Meanwhile the Bush administration has dramatically increased funding for abstinence-only programs. In 2004, the federal government appropriated over $138 million for abstinence-only programs. Bush has requested an increase to $268 million dollars for abstinence-until-marriage programs for 2005. Federal law also mandates that states match every $4 federal dollars with $3 of their own. Further, these policies that undermine effective condom use and AIDS prevention education target poor families as large portions of the money are dispersed through programs that survived the welfare deform law of 1996.

So what’s wrong with abstinence-only programs? They simply don’t work. The American Medical Association, the American Academy of Pediatrics, the American Public Health Association, and the American College of Obstetricians and Gynecologists all support comprehensive sex education programs that encourage abstinence while also providing adolescents with information on how to protect themselves against sexually transmitted diseases. In fact, according to the Union of Concerned Scientists (UCS), a recent systematic analysis of pregnancy prevention strategies for adolescents found that, far from reducing unintended pregnancies, abstinence programs actually "may increase pregnancies in partners of male participants."

Instead of comprehensive sex education, according to Choice USA, a young women’s reproductive rights organization, "abstinence-only" programs offer incomplete medical information, especially about contraception. The content of the curricula is very limited, providing only information about the consequences of sexually transmitted diseases and unplanned pregnancies, contraceptive failure rates, and the importance of refraining from sexual activity outside the context of marriage. Abstinence-only programs often use fear-based tactics to scare and shame young people into not having sex. Essentially they don’t teach young people how to protect themselves from disease or unintended pregnancy. And despite success at getting youth to promise not to have sex until they are married, large majorities of those making these pledges, according to several academic studies, break them. The result is that a lot of youth end up having sex without adequate knowledge of how to protect themselves effectively, including by using condoms.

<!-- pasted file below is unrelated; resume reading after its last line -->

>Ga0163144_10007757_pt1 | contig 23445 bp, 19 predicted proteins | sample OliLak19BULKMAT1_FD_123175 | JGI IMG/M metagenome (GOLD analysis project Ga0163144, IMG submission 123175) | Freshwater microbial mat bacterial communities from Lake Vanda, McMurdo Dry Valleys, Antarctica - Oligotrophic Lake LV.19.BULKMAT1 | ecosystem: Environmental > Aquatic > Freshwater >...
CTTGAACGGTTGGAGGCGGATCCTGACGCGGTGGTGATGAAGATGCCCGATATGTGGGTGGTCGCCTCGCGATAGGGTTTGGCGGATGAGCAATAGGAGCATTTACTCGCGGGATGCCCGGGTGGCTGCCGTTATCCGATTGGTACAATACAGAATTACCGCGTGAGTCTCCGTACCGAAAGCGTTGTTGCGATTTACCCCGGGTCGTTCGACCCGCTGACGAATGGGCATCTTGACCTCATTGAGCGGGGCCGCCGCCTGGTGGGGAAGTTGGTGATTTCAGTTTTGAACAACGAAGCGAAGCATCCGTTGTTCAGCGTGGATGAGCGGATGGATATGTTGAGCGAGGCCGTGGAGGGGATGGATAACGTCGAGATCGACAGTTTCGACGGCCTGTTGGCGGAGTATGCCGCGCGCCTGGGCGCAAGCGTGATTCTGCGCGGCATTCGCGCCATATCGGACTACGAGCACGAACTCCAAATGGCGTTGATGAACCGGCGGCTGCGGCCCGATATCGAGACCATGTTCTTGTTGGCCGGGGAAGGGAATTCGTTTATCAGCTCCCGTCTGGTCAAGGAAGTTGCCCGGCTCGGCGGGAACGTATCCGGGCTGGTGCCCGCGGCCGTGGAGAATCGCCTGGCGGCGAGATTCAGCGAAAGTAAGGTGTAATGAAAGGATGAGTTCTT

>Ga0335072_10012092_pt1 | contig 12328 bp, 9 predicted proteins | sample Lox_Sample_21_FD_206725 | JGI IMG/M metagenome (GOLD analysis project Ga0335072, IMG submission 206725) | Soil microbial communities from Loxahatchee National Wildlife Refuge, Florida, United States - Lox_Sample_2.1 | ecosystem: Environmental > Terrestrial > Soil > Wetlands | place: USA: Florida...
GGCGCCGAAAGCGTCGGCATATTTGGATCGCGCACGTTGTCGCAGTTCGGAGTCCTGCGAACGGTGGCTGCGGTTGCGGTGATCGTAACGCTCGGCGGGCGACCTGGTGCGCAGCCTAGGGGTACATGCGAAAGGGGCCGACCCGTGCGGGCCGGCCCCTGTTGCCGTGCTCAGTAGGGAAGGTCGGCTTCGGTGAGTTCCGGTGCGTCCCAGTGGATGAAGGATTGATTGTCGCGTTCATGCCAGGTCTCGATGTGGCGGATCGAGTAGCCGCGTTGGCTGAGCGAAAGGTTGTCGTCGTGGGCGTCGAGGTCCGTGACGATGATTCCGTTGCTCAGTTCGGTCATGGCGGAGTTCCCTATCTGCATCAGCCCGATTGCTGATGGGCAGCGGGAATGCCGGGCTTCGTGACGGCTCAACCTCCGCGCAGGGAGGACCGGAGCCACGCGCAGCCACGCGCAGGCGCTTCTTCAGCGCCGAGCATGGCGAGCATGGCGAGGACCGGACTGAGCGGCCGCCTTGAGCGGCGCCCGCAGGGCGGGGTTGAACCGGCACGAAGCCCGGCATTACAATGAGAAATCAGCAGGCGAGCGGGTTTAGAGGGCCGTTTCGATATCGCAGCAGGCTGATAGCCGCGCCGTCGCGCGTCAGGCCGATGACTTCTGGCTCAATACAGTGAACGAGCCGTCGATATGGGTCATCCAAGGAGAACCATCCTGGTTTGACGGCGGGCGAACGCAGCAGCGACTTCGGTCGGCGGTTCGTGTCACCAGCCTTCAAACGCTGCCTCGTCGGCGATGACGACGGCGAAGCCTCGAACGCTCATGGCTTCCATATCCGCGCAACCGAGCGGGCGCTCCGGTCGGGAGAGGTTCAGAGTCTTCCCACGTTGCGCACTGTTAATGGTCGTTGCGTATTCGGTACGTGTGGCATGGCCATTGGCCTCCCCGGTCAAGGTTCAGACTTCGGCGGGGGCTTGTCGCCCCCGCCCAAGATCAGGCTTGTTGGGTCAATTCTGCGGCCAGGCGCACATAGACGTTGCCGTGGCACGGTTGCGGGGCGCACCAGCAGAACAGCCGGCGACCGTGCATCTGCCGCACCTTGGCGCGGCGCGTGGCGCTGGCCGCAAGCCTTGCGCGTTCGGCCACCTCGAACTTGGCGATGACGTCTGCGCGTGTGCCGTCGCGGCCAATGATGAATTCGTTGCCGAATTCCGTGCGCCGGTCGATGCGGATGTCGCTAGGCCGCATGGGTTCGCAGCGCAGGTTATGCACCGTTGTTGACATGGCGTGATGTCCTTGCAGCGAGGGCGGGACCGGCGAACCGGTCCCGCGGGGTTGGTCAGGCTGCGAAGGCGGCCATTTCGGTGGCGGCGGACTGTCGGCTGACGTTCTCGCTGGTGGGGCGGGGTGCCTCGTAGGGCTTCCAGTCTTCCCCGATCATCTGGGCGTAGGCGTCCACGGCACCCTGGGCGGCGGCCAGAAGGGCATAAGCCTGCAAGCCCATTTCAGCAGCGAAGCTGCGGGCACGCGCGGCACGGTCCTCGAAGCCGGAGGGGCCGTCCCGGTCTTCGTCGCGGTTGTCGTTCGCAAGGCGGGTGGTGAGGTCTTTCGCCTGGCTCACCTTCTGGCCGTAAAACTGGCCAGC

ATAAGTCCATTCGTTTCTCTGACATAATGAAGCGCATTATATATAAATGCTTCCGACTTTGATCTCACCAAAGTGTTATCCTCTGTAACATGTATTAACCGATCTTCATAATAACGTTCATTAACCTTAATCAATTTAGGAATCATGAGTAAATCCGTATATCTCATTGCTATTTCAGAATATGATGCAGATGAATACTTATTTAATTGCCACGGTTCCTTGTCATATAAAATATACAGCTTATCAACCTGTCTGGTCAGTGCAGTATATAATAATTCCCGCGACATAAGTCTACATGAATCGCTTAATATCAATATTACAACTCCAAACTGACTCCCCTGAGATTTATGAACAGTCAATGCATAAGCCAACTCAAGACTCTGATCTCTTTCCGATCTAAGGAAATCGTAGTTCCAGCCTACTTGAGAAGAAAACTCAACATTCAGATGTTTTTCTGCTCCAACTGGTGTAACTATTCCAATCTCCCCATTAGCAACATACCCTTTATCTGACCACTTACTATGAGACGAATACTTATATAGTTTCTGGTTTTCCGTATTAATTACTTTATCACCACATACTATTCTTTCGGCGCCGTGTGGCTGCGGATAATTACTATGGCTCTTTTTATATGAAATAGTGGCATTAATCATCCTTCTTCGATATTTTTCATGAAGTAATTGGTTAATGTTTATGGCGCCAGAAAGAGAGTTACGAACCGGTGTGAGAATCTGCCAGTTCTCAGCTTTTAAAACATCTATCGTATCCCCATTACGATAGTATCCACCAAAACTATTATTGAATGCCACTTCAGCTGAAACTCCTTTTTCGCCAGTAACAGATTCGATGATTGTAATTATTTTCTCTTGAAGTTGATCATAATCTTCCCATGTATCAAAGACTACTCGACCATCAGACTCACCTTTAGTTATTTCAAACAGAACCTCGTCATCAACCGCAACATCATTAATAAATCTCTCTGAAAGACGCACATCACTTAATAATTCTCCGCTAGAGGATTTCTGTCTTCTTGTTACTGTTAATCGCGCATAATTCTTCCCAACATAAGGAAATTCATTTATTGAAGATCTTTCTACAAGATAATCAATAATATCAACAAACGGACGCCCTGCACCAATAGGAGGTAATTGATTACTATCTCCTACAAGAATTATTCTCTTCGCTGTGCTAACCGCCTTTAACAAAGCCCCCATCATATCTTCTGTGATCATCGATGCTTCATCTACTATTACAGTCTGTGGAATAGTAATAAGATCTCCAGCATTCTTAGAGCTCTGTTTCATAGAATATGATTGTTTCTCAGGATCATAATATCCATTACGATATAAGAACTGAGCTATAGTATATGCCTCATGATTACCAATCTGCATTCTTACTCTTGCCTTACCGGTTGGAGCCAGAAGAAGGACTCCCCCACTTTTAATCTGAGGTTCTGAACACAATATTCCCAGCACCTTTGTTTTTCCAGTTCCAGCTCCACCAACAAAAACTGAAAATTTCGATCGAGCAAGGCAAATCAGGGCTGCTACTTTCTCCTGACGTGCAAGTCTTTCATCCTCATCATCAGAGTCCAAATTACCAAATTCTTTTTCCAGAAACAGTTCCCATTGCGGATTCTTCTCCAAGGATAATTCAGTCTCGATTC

But the administration has worked hard to cover up the facts about the failures of abstinence-only programs. In addition to deleting scientific information from government websites that counter the administration’s ideological positions, UCS accuses the Bush administration of having "distorted science-based performance measures to test whether abstinence-only programs were proving effective, such as charting the birth rate of female program participants." Instead the Bush administration ordered the CDC "to track only participants’ program attendance and attitudes, measures designed to obscure the lack of efficacy of abstinence-only programs." In other words, the Bush administration refuses to publicize the results of studies that follow up with the people who have passed through abstinence-only programs to find out what they actually end up doing.

Comprehensive, age-appropriate, medically accurate sex education can help prepare young people for healthy sexual relationships, and teach them how to prevent unintended pregnancy and sexually transmitted diseases, including HIV/AIDS. Comprehensive sex education promotes the benefits of abstinence while also advocating responsible, healthy sexual behavior. This includes teaching about contraception and disease prevention, as well as providing information to help young people develop communication and decision making skills. In the drive to replace science with far-right ideology and Christian fundamentalist religious concepts, the Bush administration has ended up creating a setting in which the things it purports to want to stop – unintended pregnancy and sexually transmitted disease – actually grow.

--Joel Wendland is managing editor of Political Affairs magazine and can be reached at  jwendland@politicalaffairs.net.